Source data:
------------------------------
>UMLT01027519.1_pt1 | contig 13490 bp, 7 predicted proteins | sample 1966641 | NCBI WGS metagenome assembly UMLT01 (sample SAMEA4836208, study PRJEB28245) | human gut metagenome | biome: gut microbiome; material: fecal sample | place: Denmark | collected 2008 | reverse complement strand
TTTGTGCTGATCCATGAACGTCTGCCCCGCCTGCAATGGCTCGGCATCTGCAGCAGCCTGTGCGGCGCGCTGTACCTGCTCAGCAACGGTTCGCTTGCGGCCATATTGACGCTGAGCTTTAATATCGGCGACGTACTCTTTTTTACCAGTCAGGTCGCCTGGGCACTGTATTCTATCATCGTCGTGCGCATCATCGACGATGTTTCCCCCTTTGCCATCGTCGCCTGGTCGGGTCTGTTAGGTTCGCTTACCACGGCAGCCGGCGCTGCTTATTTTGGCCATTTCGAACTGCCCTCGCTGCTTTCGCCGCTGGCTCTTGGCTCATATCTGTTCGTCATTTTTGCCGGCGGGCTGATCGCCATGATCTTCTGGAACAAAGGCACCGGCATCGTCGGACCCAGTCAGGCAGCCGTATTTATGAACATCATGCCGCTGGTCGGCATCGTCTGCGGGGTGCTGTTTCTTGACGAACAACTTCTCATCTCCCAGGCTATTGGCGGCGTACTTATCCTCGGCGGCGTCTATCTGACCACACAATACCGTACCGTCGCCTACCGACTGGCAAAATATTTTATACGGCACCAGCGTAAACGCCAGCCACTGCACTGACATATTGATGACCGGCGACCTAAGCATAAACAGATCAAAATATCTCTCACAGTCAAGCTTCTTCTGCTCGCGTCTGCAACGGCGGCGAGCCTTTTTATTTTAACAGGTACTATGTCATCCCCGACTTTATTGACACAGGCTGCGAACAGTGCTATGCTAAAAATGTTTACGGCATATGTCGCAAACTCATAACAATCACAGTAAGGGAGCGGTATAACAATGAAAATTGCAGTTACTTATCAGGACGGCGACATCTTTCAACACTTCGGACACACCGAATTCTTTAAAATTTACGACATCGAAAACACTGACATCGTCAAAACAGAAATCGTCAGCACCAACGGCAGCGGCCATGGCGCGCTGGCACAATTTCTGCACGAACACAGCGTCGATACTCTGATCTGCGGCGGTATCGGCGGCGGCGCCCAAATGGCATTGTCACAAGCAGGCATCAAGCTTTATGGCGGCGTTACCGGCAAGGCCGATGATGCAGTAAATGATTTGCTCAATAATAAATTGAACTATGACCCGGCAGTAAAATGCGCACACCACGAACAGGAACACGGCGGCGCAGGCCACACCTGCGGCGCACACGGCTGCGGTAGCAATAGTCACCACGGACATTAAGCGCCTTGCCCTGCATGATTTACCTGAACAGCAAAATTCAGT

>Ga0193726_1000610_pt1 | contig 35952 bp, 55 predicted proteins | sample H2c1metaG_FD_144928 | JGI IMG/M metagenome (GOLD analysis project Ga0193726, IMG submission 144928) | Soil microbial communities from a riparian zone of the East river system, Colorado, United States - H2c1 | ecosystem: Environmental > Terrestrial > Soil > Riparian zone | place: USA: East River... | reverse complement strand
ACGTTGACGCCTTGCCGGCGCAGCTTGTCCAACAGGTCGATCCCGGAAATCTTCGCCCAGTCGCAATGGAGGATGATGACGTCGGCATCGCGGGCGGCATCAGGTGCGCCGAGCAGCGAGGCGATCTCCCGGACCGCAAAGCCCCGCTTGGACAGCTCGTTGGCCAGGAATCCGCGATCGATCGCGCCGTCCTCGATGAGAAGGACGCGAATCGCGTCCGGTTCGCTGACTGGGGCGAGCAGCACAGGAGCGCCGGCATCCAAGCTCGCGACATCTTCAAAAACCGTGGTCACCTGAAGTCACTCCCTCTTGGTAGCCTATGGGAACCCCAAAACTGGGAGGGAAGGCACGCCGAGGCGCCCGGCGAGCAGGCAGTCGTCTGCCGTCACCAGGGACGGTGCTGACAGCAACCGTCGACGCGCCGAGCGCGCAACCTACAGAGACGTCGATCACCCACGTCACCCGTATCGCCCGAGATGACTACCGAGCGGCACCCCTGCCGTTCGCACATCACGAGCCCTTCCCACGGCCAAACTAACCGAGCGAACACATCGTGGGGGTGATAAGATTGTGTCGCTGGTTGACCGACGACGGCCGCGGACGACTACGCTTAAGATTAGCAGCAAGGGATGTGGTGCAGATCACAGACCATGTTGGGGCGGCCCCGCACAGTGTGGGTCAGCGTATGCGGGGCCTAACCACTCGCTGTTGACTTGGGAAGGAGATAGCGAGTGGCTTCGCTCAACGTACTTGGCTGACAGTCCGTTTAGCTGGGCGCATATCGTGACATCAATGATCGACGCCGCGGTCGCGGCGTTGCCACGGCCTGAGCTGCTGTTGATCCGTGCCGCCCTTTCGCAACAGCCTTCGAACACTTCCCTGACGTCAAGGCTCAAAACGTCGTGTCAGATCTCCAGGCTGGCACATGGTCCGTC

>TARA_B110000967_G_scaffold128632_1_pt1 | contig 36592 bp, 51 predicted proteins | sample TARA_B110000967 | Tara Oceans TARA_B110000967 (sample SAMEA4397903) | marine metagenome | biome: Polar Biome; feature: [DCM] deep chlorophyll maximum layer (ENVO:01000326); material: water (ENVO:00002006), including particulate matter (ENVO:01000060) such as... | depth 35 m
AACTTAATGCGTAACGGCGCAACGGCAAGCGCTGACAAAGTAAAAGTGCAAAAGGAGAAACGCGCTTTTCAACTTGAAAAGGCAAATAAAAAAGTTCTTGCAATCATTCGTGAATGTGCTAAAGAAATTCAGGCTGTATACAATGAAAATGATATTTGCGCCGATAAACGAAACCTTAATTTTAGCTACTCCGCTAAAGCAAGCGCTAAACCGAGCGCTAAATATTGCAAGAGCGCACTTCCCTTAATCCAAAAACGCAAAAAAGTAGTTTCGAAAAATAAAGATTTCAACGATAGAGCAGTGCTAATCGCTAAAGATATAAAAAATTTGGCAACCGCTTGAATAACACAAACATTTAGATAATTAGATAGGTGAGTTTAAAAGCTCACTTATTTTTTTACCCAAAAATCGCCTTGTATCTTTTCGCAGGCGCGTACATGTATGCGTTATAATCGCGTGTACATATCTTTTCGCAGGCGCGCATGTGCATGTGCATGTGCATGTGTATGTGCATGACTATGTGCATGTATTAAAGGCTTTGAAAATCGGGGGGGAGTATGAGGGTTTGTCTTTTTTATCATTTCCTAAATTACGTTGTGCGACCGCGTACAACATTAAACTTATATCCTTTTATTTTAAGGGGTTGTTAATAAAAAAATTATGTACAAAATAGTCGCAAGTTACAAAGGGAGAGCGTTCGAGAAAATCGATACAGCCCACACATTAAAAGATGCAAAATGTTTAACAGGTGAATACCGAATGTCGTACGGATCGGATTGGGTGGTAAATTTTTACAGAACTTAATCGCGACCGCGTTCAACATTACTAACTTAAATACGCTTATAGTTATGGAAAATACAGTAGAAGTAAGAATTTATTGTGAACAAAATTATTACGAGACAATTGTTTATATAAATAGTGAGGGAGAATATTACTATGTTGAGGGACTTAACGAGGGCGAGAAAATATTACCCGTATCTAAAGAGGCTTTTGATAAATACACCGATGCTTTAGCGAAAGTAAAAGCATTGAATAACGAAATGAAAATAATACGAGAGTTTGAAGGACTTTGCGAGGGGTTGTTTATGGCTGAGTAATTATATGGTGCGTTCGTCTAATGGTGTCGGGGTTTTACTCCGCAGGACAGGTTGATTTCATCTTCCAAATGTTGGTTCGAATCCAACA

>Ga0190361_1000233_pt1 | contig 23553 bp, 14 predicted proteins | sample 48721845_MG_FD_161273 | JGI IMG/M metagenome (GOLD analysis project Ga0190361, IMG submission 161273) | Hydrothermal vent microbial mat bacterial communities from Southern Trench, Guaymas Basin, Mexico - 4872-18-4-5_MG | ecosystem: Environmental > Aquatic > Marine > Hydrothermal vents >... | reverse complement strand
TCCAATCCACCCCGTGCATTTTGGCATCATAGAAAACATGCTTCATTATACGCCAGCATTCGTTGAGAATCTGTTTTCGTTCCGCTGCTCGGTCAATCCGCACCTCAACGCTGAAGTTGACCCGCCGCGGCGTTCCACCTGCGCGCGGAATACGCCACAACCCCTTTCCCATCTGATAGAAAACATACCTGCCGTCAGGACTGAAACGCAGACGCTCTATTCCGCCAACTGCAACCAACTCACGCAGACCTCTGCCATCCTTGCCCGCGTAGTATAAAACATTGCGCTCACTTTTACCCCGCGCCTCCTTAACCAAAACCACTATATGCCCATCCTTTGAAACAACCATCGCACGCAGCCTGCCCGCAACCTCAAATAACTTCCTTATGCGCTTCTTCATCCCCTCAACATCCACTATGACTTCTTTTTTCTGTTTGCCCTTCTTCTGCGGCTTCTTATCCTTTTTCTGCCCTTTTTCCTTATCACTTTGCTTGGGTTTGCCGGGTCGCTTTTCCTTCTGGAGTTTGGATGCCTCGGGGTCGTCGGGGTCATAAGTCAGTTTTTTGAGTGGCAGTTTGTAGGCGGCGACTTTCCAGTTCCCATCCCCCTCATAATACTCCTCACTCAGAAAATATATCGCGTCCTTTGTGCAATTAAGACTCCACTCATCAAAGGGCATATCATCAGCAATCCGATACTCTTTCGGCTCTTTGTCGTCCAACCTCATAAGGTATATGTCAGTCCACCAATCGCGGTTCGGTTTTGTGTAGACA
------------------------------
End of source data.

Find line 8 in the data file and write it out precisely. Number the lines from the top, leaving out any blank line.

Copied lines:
TCCAATCCACCCCGTGCATTTTGGCATCATAGAAAACATGCTTCATTATACGCCAGCATTCGTTGAGAATCTGTTTTCGTTCCGCTGCTCGGTCAATCCGCACCTCAACGCTGAAGTTGACCCGCCGCGGCGTTCCACCTGCGCGCGGAATACGCCACAACCCCTTTCCCATCTGATAGAAAACATACCTGCCGTCAGGACTGAAACGCAGACGCTCTATTCCGCCAACTGCAACCAACTCACGCAGACCTCTGCCATCCTTGCCCGCGTAGTATAAAACATTGCGCTCACTTTTACCCCGCGCCTCCTTAACCAAAACCACTATATGCCCATCCTTTGAAACAACCATCGCACGCAGCCTGCCCGCAACCTCAAATAACTTCCTTATGCGCTTCTTCATCCCCTCAACATCCACTATGACTTCTTTTTTCTGTTTGCCCTTCTTCTGCGGCTTCTTATCCTTTTTCTGCCCTTTTTCCTTATCACTTTGCTTGGGTTTGCCGGGTCGCTTTTCCTTCTGGAGTTTGGATGCCTCGGGGTCGTCGGGGTCATAAGTCAGTTTTTTGAGTGGCAGTTTGTAGGCGGCGACTTTCCAGTTCCCATCCCCCTCATAATACTCCTCACTCAGAAAATATATCGCGTCCTTTGTGCAATTAAGACTCCACTCATCAAAGGGCATATCATCAGCAATCCGATACTCTTTCGGCTCTTTGTCGTCCAACCTCATAAGGTATATGTCAGTCCACCAATCGCGGTTCGGTTTTGTGTAGACA